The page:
do not use ... publications that rely on material from Wikipedia as sources. Content from a Wikipedia article is not considered reliable unless it is backed up by citing reliable sources. Confirm that these sources support the content, then use them directly.

Of course nobody would ever claim something, publish it on their website then add it to wikipedia - validating a self-created myth. Nor would anyone use wikipedia for self promotion. The Dissident Aggressor 19:17, 11 March 2015 (UTC)
Given that there's no question he created the site, there's little question he's the one that worked on the term. Also I added a 2002 source which predates WP, so there's no issue with any possibility of WP being the source for that. There is no other source that makes a counterclaim that it wasn't him that created this, and per policy, we'll stay with what RSes say. --MASEM (t) 19:21, 11 March 2015 (UTC)
How would you possibly connect the creation of the website with the first use of the term? Did the guy that created http://whataglasshole.com come up with the term? How about the guy that came up with http://bigboobs.com/ come up with the term? Of course not. The Dissident Aggressor 19:53, 11 March 2015 (UTC)
If there were conflicting reports, we'd identify them. There aren't any, so there's nothing to challenge. Further with the number of RSes reporting on this (and we're talking quality RSes) you would expect them to try to validate if his claims were false before publishing. So no, there's no issues here. --MASEM (t) 19:59, 11 March 2015 (UTC)

End of transcribed content from User Talk:Masem

All that to say that Heim has ex-post-facto taken credit for this phrase. It's a shame you're taken in by that and opposing the first person who has uncovered that (as you say "we'd identify them" - we have). The Dissident Aggressor 03:51, 19 April 2015 (UTC)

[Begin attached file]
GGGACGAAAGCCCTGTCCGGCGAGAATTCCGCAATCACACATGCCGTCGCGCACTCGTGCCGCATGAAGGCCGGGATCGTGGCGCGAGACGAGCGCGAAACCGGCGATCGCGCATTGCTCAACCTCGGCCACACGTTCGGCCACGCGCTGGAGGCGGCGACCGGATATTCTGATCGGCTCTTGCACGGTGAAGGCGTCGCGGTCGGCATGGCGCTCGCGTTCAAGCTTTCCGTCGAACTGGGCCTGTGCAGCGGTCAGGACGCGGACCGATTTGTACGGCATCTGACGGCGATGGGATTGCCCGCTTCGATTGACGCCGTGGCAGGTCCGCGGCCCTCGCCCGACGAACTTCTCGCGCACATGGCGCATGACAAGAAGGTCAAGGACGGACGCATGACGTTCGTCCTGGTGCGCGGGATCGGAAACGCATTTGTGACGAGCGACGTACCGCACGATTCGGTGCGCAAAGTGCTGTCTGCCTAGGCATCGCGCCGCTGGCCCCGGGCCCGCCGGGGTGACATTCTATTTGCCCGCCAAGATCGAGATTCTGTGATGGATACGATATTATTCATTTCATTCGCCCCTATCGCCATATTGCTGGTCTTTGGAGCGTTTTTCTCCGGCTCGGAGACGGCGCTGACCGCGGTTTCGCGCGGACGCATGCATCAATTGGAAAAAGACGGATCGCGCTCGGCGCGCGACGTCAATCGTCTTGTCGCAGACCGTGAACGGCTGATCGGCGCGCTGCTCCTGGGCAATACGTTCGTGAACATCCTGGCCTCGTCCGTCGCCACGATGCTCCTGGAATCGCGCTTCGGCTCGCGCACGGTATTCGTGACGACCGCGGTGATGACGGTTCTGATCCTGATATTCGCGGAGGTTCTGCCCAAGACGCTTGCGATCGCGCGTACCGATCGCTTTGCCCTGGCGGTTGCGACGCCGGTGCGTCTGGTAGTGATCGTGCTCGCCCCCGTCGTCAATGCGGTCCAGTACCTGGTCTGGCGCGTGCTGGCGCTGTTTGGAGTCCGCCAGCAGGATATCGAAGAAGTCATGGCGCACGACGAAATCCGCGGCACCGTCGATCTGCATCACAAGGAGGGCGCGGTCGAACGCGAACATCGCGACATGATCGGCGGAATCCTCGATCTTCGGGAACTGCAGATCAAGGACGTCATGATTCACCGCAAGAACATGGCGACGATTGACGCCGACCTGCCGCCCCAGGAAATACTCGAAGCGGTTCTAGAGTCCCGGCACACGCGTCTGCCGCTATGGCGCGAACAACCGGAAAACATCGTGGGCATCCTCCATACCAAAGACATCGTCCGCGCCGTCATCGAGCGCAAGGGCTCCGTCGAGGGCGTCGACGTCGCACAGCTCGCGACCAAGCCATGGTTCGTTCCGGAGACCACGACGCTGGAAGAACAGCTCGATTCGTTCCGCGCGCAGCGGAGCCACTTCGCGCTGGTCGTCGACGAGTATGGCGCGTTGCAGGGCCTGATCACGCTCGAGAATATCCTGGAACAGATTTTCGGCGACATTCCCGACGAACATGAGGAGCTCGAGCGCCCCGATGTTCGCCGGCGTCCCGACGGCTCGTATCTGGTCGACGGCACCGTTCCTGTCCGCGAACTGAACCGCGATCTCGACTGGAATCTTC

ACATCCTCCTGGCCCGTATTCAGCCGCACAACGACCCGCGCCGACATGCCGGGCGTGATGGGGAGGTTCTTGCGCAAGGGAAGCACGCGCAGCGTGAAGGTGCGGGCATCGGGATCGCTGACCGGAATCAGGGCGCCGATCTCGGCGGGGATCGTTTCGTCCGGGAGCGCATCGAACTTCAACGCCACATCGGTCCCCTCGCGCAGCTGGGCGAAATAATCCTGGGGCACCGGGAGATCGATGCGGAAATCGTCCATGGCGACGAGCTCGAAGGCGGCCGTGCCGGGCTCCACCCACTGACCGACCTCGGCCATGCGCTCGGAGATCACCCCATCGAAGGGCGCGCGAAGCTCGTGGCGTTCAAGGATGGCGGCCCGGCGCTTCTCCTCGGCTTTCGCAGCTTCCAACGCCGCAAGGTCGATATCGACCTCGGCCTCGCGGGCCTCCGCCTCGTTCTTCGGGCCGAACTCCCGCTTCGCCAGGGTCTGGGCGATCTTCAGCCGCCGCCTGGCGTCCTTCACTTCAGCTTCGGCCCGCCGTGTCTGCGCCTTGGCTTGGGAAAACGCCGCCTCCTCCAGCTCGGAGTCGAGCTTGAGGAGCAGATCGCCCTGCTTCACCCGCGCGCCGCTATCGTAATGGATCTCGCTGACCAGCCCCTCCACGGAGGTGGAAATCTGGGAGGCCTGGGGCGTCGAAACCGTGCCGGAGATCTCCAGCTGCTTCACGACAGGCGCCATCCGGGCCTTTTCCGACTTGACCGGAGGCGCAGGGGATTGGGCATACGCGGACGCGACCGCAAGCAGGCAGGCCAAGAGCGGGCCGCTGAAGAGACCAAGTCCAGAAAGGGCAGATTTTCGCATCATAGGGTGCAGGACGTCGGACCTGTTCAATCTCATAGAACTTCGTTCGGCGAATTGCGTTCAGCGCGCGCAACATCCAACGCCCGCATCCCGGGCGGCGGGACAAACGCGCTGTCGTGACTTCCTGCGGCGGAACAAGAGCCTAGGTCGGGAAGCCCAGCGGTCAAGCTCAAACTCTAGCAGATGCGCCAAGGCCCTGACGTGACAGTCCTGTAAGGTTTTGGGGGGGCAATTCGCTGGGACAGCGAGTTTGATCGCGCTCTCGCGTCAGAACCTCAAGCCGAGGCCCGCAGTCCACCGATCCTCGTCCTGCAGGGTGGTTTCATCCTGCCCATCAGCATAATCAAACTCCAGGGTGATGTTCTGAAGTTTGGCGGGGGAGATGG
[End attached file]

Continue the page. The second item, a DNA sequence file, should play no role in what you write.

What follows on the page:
We have reliable sources that accept this claim, and before WP was started. There's no reason to doubt this at all. Ergo, this is how WP works with the sourcing that's there. I'm not seeing the circular argument you claim is there. --MASEM (t) 04:06, 19 April 2015 (UTC)

Created by Jon Hein[edit]

The first sentence credits Jon Hein with creating the phrase, while later, the article credits his roommate. Should this be clarified at all? Obviously Hein created the website and can be credited with the term's popularity, but it sounds like he didn't coin the phrase itself. -KaJunl (talk) 02:58, 28 September 2015 (UTC)

Fair point - the sources are clear Hein pushed on popularizing the phrase even if it originated from his roommate so I changed the lede to reflect the subtle diff. --MASEM (t) 03:16, 28 September 2015 (UTC)

I would like to see categories[edit]

First time making an editorial comment:

One of the items I enjoyed about the Jumping the shark website and I would like to see added to the Wikipedia post is the different categories for why a program jumped the shark. I particularly liked the "They did it," "The Scrappy", "The Other Darrin," etc. Pbatterson (talk) 21:13, 20 February 2017 (UTC) pbatterson

"Thrust" link to Happy Days page[edit]

I understand the reason an editor linked the word "thrust" to the Happy Days page, but it seems a little unnecessary since Happy Days is already linked in the previous sentence, and linking it to that noun is just odd. — Preceding unsigned comment added by 75.97.21.53 (talk) 14:51, 13 July 2017 (UTC)

Punching the Shark[edit]

Punching the Shark was coined to expand on the concept of jumping the shark. Reference is provided, the actual youtube event where it happened (on a popular comedy channel). — Preceding unsigned comment added by 74.207.150.3 (talkcontribs)

We need a third-party source to recognize that "punching the shark" has entered into the public idioms. Just because CinemaSins uses it does not make it an encyclopedic term. --Masem (t) 22:12, 14 April 2018 (UTC)